• Classification;
  • Compatibility;
  • Gradient;
  • Patch;
  • Permeability;
  • Tanzania
  • Anon. 1954 –

Abstract. The response of fragmented vegetation to human impact has been analysed in degraded and degrading areas in Tanzania (Lake Manyara). Phytosociology was integrated with GIS and remote sensing data as follows: (1) a land cover/land use map was obtained by analysing remote sensing data and conducting field verification; (2) phytosociological relevés were randomly sampled in woodland vegetation patches using the map; (3) the pattern of land cover/land use around the relevés was described; (4) gradients of land use intensity (human impact) were obtained based on the descriptions; (5) the response of vegetation types to impacts of gradients was calculated using fuzzy set theory.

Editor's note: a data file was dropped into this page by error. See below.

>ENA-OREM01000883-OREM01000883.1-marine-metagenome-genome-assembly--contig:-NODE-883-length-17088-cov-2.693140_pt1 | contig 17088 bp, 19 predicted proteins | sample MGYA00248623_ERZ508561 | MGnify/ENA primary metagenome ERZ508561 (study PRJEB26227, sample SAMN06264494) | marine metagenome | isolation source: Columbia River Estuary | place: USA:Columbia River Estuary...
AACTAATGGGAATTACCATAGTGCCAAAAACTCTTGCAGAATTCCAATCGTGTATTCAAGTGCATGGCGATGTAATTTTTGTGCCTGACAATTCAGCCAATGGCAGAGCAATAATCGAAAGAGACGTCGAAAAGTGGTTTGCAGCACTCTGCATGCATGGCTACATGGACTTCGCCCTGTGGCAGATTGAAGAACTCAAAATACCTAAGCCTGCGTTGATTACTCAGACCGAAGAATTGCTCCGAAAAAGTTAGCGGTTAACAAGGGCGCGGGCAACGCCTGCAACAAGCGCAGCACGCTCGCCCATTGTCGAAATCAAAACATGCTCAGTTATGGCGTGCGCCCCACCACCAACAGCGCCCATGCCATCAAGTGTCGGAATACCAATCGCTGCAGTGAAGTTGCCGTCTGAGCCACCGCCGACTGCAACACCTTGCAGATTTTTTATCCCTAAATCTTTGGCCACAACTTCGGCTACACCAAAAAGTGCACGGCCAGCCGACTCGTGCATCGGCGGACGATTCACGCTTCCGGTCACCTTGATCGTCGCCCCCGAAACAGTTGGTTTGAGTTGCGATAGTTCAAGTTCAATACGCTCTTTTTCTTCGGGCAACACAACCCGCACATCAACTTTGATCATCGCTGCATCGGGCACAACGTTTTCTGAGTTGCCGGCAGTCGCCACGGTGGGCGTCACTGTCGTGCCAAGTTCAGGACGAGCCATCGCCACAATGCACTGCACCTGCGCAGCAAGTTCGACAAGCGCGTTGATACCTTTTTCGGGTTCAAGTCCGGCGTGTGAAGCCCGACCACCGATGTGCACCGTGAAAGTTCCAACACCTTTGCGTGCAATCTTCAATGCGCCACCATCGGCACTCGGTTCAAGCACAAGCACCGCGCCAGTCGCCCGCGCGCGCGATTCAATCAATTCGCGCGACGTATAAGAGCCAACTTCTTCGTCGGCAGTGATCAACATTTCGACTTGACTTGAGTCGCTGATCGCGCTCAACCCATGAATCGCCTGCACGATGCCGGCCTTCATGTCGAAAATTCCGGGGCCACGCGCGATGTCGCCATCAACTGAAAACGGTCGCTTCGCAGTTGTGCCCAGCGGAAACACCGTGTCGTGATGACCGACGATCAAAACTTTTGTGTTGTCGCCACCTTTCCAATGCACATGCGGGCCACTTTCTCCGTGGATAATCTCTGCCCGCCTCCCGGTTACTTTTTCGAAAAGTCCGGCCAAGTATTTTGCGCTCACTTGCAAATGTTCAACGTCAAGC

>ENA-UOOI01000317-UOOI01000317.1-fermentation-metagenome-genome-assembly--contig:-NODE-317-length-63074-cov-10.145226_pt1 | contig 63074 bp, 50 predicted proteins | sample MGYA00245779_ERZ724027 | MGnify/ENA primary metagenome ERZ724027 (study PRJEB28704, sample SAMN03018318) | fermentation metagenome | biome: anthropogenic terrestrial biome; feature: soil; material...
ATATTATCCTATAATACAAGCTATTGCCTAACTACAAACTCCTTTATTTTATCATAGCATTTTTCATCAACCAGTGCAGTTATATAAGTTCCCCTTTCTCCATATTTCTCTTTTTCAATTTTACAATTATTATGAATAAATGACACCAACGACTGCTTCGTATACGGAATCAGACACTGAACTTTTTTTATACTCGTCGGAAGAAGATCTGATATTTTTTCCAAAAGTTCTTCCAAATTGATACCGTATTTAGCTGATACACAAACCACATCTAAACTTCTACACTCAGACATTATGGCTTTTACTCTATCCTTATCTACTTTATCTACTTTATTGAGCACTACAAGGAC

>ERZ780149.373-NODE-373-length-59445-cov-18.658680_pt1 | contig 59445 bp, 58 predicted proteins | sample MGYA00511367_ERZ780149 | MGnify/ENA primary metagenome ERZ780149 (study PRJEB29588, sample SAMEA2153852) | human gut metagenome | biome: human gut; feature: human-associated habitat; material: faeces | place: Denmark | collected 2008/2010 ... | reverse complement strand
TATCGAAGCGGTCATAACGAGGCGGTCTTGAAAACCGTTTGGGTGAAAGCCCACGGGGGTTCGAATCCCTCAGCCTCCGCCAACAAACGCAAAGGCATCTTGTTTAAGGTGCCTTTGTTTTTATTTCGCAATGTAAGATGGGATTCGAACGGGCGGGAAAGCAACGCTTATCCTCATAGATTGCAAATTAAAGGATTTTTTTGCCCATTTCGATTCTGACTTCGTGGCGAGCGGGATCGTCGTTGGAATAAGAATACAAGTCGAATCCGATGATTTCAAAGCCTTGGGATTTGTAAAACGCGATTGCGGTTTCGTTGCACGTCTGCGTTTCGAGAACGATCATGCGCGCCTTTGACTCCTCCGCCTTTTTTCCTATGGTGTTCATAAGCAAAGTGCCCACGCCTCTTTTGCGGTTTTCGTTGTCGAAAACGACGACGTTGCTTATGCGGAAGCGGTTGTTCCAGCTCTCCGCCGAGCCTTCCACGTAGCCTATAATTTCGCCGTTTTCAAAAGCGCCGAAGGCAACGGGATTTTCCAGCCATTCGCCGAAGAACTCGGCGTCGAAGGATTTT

Two complementary gradients of human impact were defined based on land cover/land use analysis of the remotely sensed data: one related to cultivation intensity and the other to grazing intensity. Response functions of vegetation types (defined by numerical classification) to these gradients demonstrated that the vegetation types are strongly related to the degree of human impact and that the corresponding vegetation patches show different degrees of permeability to the species of the surrounding landscape.